To be sure, the dream of Islamic Pakistan transforming itself into a secular Pakistan was far-fetched, given that West Pakistan would not readily, if at all, agree to turn its back on the politics of its 'Quaid-e-Azam', Mohammad Ali Jinnah. The more plausible reality was that through the Six Points, the emerging new leadership of the Awami League (as opposed to the generation that identified by and large with the dead Huseyn Shaheed Suhrawardy) was sending out the message that a new generation of Bengalis, at once secular and privy to historical cultural tradition, had come of age. The purpose of this generation held to strike out on a new, definitively democratic course within the purview of Pakistan. It was, beyond and above everything else, the longer view taken by the Six Pointers that was significant.
Anyone perspicacious enough to read into the more profound aspects of the autonomy plan could well comprehend the future the Awami League was driving at, which was, first, a confederal Pakistan and, second and as a corollary to it, an eventual de-linking of East Pakistan from the rest of the country and its emergence as an independent state. A glimpse into the future was provided by Sheikh Mujibur Rahman, after he became Bangabandhu, in December 1969. In future, said he, East Pakistan would be known as Bangladesh. Ostensibly, Bangladesh would remain Pakistan's province. In the ambience of the bigger picture, however, the statement was a meaningful pointer to the future.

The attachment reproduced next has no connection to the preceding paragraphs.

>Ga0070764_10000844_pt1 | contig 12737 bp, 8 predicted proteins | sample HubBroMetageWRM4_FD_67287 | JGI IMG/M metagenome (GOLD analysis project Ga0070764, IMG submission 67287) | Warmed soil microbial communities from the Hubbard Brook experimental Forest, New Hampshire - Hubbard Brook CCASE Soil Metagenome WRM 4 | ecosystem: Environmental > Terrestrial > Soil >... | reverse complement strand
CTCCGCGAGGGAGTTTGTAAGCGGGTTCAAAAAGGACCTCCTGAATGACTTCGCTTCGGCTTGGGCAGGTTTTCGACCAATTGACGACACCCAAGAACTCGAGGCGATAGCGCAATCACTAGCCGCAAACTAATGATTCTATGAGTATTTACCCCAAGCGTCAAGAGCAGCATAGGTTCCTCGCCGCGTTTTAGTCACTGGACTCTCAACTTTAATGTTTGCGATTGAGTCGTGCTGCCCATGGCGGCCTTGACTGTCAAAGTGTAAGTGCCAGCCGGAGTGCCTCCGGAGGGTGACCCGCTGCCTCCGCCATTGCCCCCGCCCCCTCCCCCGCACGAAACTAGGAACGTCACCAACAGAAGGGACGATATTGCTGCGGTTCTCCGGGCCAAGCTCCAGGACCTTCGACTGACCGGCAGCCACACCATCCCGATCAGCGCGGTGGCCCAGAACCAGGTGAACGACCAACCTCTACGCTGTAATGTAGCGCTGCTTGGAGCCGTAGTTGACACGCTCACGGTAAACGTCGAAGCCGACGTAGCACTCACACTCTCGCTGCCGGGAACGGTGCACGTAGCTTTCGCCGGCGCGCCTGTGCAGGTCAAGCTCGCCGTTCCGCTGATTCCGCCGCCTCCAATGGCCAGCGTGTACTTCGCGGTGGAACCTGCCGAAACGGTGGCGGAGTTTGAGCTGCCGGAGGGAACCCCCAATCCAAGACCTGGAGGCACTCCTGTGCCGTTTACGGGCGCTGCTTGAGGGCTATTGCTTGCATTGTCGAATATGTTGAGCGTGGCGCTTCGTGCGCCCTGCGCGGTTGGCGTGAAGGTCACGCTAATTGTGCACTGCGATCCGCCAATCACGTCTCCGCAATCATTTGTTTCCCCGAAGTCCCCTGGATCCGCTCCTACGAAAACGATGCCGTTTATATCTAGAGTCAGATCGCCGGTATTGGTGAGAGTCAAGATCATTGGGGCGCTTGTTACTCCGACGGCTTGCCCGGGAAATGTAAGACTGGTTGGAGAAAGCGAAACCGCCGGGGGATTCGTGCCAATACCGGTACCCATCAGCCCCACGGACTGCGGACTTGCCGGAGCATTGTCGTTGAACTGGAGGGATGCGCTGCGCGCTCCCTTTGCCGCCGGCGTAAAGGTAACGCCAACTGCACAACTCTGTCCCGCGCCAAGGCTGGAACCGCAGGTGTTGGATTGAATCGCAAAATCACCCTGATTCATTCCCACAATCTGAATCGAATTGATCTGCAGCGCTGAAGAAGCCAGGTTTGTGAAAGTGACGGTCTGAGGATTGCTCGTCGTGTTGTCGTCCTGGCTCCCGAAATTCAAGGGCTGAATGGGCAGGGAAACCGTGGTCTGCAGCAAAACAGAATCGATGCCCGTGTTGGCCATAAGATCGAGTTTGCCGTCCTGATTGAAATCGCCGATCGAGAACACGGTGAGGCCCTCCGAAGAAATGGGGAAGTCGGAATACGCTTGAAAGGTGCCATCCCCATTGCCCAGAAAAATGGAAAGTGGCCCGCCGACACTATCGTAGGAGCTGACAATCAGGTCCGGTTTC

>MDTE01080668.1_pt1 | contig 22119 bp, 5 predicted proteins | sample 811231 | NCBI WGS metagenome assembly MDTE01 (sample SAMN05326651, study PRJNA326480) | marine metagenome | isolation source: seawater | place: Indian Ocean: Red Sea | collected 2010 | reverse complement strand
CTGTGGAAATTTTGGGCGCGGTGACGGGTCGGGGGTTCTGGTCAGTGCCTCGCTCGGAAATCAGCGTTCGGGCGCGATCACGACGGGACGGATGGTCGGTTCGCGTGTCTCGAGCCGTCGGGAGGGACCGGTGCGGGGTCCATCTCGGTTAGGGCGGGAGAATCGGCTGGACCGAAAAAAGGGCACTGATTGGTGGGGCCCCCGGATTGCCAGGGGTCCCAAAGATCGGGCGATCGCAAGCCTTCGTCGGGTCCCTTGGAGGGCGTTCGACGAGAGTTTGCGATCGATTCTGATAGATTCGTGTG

Forty years after the Six Points made an entry into the public consciousness in Lahore (and do not forget that Lahore is also the spot where the formal movement for the establishment of Pakistan took off in 1940), the existence of a secular, sovereign People's Republic of Bangladesh serves as testimony to the fulfilment of a national need. Pakistan's ruling circles would have spared themselves much agony and humiliation had they opted for an acceptance of the Six Points and an eventual acknowledgement of the separation of East Pakistan from the rest of the country.
That they did not was unfortunate, and doubly so because of the havoc they wreaked and the ignominy they went through in the land of the Bengalis in 1971. And where would Bengalis be had the Pakistan army not launched its genocide in that year of tragedy and triumph? Let it be said only that if 1971 had not happened, East Pakistan would still go its separate way and would, probably by 1981 if not earlier, make a peaceful exit out of Pakistan.
The Six Points, when they were articulated in 1966, were a set of necessary national demands. Today they are looked upon, for all the right reasons, as a watershed in the history of the Bengalis.
Syed Badrul Ahsan is Executive Editor, Dhaka Courier